Carbon Nanotubes Fluoresce at Right Wave Length for Seeing Internal Organs

Images that would otherwise be murky are made clear by using fluorescent carbon nanotubes

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Carbon Nanotubes Fluoresce at Right Wave Length for Seeing Internal Organs

Researchers at Stanford University have discovered that fluorescent single-walled carbon nanotubes improve on the murky images provided by traditional dyes and deliver detailed and clear images of the internal organs of mice.

Interestingly, the idea of using fluorescent carbon nanotubes to illuminate the internal organs was partly inspired by the use of carbon nanotubes in drug delivery.

"We have already used similar carbon nanotubes to deliver drugs to treat cancer in laboratory testing in mice, but you would like to know where your delivery went, right?" says Hongjie Dai, a Stanford chemistry professor. "With the fluorescent nanotubes, we can do drug delivery and imaging simultaneously—in real time—to evaluate the accuracy of a drug in hitting its target."

The technique, described this month in the journal Proceedings of the National Academy of Sciences, is able to produce such clear images because of the wavelength at which the carbon nanotubes operate.

The problem has been that both the biocompatible dyes used today and biological tissue fluoresce at the same wavelength of below 900 nanometers. This creates a background fluorescence that results in murky images.

But the carbon nanotubes fluoresce at between 1000 and 1400 nm, where the biological tissue is hardly emitting any fluorescence so that there is minimal background noise.

"The nanotubes fluoresce naturally, but they emit in a very oddball region," Dai says. "There are not many things—living or inert—that emit in this region, which is why it has not been explored very much for biological imaging."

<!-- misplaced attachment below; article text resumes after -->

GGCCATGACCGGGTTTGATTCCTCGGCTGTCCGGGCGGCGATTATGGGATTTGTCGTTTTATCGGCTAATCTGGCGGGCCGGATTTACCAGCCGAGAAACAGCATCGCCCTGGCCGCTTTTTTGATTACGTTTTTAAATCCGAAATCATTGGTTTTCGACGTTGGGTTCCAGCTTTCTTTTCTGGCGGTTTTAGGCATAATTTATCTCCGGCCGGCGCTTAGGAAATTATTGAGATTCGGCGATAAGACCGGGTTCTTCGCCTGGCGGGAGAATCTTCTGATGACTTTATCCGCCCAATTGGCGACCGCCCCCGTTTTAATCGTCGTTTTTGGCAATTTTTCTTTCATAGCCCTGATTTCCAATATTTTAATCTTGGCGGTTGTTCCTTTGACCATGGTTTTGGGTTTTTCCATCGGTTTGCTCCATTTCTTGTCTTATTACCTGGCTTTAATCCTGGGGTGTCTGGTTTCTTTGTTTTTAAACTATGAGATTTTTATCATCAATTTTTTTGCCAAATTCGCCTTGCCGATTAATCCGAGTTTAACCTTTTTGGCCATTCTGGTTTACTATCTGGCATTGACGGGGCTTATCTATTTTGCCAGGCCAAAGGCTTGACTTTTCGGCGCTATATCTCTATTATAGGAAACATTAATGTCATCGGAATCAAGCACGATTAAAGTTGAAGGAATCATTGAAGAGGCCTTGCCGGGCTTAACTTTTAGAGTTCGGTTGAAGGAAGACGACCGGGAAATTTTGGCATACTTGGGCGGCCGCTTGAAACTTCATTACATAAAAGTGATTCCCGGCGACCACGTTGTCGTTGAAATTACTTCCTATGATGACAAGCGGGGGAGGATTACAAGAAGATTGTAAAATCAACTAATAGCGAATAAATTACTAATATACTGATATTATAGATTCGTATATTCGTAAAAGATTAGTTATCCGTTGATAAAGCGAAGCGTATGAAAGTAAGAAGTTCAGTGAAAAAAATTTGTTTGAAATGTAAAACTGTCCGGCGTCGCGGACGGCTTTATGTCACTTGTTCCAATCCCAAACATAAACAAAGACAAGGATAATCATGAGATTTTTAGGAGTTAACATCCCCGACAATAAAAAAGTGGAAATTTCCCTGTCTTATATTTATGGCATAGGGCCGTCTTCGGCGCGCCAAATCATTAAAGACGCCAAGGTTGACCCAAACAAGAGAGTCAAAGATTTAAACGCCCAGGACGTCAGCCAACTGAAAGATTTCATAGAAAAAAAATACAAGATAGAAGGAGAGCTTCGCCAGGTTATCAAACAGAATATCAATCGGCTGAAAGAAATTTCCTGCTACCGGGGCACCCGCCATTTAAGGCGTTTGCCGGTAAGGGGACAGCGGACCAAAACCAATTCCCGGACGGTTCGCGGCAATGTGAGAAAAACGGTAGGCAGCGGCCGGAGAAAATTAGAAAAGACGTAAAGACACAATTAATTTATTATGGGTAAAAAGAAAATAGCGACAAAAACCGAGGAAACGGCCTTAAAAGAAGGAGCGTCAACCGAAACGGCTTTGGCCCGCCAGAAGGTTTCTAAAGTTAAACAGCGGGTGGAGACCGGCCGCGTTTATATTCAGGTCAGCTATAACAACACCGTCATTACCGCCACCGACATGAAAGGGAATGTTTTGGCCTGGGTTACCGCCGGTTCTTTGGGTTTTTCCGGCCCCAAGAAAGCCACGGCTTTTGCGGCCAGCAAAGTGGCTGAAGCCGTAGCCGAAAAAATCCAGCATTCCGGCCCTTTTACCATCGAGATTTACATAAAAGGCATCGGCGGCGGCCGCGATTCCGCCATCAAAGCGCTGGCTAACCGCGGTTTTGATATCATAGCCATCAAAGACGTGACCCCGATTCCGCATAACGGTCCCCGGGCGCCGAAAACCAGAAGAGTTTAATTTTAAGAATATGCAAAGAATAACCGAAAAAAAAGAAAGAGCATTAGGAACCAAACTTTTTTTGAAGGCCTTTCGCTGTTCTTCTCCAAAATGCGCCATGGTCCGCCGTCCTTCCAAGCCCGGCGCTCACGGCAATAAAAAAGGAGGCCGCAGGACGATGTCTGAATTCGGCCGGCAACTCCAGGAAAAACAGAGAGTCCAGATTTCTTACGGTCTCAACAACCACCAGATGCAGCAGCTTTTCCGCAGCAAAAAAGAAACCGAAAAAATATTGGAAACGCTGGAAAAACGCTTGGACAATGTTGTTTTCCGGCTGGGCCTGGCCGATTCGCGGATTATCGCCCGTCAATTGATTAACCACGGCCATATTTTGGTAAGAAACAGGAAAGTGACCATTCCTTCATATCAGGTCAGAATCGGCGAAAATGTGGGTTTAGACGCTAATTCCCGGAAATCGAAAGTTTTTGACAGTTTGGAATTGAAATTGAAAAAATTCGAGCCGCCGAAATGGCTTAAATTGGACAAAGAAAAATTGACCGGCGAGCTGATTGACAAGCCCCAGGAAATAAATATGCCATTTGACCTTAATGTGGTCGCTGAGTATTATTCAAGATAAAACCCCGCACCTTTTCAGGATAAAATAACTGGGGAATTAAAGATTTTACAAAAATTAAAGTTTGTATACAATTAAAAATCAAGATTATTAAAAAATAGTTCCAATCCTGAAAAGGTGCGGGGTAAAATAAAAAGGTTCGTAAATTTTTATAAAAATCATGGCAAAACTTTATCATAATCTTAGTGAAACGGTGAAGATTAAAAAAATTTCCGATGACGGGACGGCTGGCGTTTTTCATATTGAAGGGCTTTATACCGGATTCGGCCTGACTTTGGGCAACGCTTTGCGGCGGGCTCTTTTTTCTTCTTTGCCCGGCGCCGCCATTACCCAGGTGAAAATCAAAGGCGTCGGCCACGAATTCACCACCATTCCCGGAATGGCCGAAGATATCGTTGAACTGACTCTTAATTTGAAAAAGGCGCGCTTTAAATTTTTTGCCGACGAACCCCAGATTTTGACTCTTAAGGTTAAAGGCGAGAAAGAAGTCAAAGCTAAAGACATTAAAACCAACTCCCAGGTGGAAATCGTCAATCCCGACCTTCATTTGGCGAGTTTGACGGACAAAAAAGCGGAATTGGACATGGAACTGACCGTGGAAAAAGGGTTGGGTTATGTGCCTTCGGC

While computer tomography and magnetic resonance imaging still rule the roost when it comes to imaging deep tissue, this should push the capabilities and application of fluorescence imaging, which is used mainly in research and requires far simpler machinery.

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The Ultimate Transistor Timeline

The transistor’s amazing evolution from point contacts to quantum tunnels

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A chart showing the timeline of when a transistor was invented and when it was commercialized.

Even as the initial sales receipts for the first transistors to hit the market were being tallied up in 1948, the next generation of transistors had already been invented (see “The First Transistor and How it Worked.”) Since then, engineers have reinvented the transistor over and over again, raiding condensed-matter physics for anything that might offer even the possibility of turning a small signal into a larger one.

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